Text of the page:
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This wasn't a book I was planning to read, given its popularity through the infamous Hollywood adaptions - I assumed it was just a generic horror story and therefore never even thought about it. But a friend of mine encouraged me to read it, saying it was so much more.

 

Man, what a story. I don't even know where to begin. I have to echo the thoughts of a previous comment - I cannot believe how young Shelley was when she wrote this masterpiece. Although it takes a while to get going, I found the writing so exquisite that it felt like a gift picking up the novel and reading just a few sentences.

 

The chapter where the creature describes his plight, as he tried to integrate with humanity really struck me. After finishing that chapter I had to put the book down and just breathe.

 

On the other hand, as a scientist I found the story to contain a lot of heavy meaning and warning that are still relevant today. In particular, this idea of having an almost obsession with the life sciences, believing that they will bring us the answer to all of our problems can be a very dangerous path to tread. I believe this novel conveys a strong life lesson that no matter how far our quest for knowledge may take us, we must always take into account the responsibility of our findings. I find it interesting that the subtitle of this novel is 'The Modern Prometheus' - Prometheus being the Greek God who brought knowledge to humanity and was subsequently punished through eternal torment. In the same way, Frankensteins' quest to learn more and more about the human body, and to ultimately create a human, leads to his eventual downfall.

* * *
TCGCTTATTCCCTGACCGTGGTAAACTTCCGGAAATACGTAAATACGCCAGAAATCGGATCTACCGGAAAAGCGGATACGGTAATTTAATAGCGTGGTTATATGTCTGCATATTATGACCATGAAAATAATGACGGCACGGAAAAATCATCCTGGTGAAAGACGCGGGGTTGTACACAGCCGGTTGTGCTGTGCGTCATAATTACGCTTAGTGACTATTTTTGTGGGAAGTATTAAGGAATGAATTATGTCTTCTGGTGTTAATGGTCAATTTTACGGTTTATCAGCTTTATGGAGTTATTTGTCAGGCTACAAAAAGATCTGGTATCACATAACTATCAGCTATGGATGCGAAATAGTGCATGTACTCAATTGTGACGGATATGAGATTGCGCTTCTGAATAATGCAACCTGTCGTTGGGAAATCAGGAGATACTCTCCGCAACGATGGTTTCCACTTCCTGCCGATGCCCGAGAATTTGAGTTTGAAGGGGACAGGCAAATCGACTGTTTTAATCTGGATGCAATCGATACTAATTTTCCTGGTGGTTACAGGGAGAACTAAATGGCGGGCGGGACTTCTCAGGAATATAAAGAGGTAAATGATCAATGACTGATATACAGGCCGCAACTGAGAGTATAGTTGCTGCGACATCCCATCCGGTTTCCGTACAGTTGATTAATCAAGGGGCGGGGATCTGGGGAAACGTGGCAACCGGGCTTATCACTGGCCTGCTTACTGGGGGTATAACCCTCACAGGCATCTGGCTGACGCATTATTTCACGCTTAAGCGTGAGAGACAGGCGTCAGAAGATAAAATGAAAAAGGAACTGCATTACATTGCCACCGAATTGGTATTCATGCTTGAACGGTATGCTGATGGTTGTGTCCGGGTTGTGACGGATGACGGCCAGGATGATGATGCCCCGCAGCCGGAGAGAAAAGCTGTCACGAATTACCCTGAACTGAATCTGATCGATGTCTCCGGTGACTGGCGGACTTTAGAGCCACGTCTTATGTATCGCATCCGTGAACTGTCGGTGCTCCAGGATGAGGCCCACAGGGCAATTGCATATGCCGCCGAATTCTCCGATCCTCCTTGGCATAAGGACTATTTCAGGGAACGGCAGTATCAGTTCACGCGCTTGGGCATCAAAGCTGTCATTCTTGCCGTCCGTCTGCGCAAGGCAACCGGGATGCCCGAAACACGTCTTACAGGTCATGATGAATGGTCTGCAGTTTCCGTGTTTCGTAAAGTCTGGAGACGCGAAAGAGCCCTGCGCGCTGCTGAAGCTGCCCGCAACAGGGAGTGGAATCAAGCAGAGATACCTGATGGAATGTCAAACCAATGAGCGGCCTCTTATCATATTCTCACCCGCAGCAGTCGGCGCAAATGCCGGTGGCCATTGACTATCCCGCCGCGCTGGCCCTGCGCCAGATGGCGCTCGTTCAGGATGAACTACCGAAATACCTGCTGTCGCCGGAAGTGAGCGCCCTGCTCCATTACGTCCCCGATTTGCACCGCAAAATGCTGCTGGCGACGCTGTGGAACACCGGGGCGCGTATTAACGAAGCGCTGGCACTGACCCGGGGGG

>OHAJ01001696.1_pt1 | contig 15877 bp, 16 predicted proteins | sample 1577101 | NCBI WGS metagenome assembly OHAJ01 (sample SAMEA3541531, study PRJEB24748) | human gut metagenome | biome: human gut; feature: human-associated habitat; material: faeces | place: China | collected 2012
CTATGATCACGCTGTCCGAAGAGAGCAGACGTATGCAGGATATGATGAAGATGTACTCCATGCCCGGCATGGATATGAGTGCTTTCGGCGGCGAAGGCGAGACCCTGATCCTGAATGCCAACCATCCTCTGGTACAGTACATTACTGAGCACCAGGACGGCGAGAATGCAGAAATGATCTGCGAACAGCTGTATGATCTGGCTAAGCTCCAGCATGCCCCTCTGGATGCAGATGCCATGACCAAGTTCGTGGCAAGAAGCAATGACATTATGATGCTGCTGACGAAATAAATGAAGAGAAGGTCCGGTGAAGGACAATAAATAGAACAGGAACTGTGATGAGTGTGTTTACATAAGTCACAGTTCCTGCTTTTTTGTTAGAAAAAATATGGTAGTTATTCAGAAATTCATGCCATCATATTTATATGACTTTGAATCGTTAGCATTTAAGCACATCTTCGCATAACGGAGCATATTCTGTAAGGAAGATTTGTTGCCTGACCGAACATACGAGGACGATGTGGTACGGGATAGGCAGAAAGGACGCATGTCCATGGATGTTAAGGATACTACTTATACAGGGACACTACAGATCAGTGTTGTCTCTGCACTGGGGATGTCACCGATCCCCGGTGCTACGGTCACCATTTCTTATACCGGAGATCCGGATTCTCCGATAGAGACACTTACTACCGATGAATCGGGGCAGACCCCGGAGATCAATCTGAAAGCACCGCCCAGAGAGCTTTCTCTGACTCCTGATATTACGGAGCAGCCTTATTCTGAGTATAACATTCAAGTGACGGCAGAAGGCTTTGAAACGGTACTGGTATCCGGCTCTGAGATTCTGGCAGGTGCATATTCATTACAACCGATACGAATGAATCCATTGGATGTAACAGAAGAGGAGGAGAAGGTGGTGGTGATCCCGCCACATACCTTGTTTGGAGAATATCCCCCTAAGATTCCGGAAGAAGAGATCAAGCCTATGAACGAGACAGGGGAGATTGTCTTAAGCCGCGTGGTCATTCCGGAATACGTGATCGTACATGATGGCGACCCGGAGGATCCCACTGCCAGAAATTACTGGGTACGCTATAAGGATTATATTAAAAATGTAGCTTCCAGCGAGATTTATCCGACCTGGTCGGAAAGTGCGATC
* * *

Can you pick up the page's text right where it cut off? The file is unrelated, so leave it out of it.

I have always believed that stories can be a sort of seat belt for the sciences, reminding it of its morals and its servitude to society, and not just for the mere obsessions of the mad scientist and his greed. I would like to hope that this novel still sends out those ripples in this modern age of technology.

Edited by Angury

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What a wonderful review, Angury! Very well said, and I agree with it all. :)

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We were given this book to read for A Level umpteen years ago, and then a few weeks into the new term it was cruelly whipped away from us and we were given Jane Austen instead, slight difference....at last I thought something different to read, but no, it wasn't to be.  Probably one of the reasons I've never really warmed to Austen!  However, I did read Frankenstein a few years later and thoroughly enjoyed it, it's very different to the Hollywood image that is so familiar and is worth reading, and is still very topical today.  I also find it hard to believe that Mary was so young when she wrote it.

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Frankenstein Mary Shelley was a sad, tragic tale of horror and revenge; it was quite depressing to read to be honest. Tragic as it was, the tale was beautifully written and the prose flowed smoothly. I could not put it down. Mary Shelley was indeed a talented nineteen years old.

Edited by Athena
Promotional link removed.

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Yes it's amazing that someone that young could have written so well, a shame she didn't write more novels.  I agree it's actually a sad story, I felt very sorry for the creature and admire the way he became a sympathetic figure, well to me anyway. 

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If I had to choose a classic book that I think everybody should read at least once it would be this one.

I cannot believe how young she was either!